Perhaps because of the high tracking, Fox has put a lot into this fantastic 1080p/AVC MPEG-4 transfer. All 124 minutes of 'We Bought A Zoo' are exceptional, making the cinematography of Rodrigo Prieto absolutely breathtaking. Many scenes contain natural lighting and look phenomenal. One shot of Damon standing in the low morning sun reveals the shortest stubble and pores on his face. When a bear huffs and puffs in Damon's face, individual specks of slobber can be seen flying in the air that blows out of its mouth. This level of detail is ever present. From animal fur to the most plain-looking attire, everything carries a texture.

Black levels are fantastic, skin tones are natural and fleshy and the colors are deeply saturated, causing them to pop in vibrancy. Peacocks have never appeared so colorful. Sunlight has never looked so golden. Primaries explode in a larger-than-life fashion.

Compression flaws like banding, artifacts, and noise never appear and clean-up tools like edge enhancement and DNR have not been applied. Had it not been for a few medium shots that warranted aliasing, this would be a 5-star video release.

Audio Review


Many audio options are available to choose from. For this review, I focused on the lossless track – English 5.1 DTS-HD Master Audio – although I'm curious to see how well the Family Friendly track dubs over the minor swear words.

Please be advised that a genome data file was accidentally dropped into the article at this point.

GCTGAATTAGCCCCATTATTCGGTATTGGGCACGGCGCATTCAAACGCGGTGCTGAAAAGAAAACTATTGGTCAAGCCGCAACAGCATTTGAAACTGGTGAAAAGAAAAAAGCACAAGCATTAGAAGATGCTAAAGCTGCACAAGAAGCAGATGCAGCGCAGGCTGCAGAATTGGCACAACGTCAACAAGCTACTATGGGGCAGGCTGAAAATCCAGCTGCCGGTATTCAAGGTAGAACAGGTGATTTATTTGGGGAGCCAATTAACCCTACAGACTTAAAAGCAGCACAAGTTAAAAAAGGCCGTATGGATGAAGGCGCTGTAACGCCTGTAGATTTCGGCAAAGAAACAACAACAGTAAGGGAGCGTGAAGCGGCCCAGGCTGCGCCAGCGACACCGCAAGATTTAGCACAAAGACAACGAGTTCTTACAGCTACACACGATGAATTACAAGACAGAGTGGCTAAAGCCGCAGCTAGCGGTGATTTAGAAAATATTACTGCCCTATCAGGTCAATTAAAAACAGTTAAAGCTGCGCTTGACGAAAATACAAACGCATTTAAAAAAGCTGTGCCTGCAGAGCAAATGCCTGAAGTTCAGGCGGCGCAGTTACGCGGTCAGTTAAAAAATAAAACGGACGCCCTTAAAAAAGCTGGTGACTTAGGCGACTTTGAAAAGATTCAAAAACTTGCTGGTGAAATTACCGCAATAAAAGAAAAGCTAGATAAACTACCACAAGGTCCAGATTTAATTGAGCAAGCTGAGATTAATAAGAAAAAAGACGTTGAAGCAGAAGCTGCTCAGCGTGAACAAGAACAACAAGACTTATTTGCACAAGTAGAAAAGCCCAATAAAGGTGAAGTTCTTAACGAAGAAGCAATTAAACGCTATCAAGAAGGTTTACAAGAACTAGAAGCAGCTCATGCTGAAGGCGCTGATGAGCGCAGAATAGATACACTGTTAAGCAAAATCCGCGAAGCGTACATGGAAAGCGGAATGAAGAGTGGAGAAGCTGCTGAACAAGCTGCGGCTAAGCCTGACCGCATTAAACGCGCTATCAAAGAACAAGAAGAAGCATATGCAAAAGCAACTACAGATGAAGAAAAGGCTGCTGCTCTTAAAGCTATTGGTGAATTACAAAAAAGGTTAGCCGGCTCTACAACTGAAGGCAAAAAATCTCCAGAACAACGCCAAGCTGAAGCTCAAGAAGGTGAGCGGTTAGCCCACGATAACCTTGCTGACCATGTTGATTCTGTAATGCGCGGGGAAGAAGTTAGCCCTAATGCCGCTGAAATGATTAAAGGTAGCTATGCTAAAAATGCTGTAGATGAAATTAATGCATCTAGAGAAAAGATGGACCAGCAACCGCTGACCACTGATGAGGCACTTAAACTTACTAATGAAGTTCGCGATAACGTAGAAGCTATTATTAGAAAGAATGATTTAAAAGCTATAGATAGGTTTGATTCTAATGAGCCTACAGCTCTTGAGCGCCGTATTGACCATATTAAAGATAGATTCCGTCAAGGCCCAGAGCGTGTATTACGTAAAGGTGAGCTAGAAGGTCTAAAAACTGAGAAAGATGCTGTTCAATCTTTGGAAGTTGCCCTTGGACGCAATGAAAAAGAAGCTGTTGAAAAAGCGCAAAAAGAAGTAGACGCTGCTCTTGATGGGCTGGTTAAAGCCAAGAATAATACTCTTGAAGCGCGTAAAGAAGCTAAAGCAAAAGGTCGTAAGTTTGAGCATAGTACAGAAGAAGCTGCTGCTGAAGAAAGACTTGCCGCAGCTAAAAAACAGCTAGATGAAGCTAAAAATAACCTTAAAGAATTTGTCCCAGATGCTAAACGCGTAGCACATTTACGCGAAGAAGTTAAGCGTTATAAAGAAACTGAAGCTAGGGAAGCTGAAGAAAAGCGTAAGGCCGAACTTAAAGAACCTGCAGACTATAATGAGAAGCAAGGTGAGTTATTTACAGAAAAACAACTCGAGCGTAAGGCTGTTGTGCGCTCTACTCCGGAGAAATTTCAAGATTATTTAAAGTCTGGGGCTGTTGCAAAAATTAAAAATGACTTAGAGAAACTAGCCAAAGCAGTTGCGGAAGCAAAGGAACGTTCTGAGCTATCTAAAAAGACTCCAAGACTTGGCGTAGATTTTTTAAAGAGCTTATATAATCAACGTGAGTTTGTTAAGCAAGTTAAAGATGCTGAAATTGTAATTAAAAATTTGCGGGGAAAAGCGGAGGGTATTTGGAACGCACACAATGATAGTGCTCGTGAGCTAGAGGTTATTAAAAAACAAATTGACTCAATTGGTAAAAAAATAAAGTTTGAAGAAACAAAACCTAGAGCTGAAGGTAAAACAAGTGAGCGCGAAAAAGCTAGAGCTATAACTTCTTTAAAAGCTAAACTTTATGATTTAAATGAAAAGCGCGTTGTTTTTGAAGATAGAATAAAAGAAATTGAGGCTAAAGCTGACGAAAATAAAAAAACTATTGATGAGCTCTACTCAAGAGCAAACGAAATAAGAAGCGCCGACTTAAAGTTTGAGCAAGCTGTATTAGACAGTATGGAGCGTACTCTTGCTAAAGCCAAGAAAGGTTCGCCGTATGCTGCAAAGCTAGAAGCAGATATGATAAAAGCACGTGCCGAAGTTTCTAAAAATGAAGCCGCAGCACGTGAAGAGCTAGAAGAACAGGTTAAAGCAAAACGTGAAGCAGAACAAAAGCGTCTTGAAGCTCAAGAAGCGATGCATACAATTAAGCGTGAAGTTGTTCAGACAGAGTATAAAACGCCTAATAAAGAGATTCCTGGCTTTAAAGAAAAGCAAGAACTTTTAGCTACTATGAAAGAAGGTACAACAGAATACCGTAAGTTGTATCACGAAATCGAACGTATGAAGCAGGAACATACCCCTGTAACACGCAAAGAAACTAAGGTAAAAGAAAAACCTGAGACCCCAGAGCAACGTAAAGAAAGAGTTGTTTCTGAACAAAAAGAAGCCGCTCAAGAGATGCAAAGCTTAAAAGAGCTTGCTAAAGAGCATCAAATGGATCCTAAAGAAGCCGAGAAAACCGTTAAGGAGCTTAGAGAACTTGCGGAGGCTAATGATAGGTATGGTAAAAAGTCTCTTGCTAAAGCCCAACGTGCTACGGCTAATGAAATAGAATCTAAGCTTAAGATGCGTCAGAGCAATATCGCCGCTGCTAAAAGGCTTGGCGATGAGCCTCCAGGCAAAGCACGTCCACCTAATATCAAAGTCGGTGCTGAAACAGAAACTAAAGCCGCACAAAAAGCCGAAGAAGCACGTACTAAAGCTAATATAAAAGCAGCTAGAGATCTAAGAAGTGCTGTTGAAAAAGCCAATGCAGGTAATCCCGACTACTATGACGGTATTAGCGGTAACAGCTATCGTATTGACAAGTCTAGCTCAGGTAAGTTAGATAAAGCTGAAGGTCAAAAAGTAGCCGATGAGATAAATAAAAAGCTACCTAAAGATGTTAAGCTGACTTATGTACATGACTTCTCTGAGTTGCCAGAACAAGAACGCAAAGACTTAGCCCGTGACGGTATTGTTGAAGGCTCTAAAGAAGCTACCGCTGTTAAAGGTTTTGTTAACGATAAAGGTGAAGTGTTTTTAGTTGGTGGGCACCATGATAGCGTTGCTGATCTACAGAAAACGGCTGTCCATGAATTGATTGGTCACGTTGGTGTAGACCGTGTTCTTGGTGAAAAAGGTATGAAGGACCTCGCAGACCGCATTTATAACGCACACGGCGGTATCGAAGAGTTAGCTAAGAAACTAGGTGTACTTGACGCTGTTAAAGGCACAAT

As anyone familiar with Crowe's musical taste would expect, the music just might be the highest point in the track. Please don't assume that I'm knocking the vocals and effects, it's just that the music sounds really good. Crowe is a die-hard fan of music in movies. If he uses it to set a tone on-set for the actors and crew, imagine how important it must be to him for us, the audience, to hear it well. Jónsi (of the Icelandic band Sigur Rós) scored the film. I dare say that no other composer could achieve what is done through his score. It's a perfect match for the content. The themes and tones are so well mixed throughout the channels that you can't help but feel whatever Crowe wants you to. The oddly-timed music and memorable themes are dynamically spread throughout the room. The same goes for all of the other songs used in the soundtrack.

The effects mixing is almost as strong as the music. Used consistently in every channel, there is always something to be heard around the room. When Benjamin drops his kids off at school, you can hear the sound of children playing throughout the channels. When a bear roars in his face, it sounds so bassy and strong that you can almost feel the breath blowing across your own face. As rain begins to fall, you can hear if pitter-patter on the surrounding different surfaces as if it was raining in your home. In the still of the warm summer night, you can hear the sounds of caged animal life ringing out through the zoo. There are even a few instances of seamless imaging.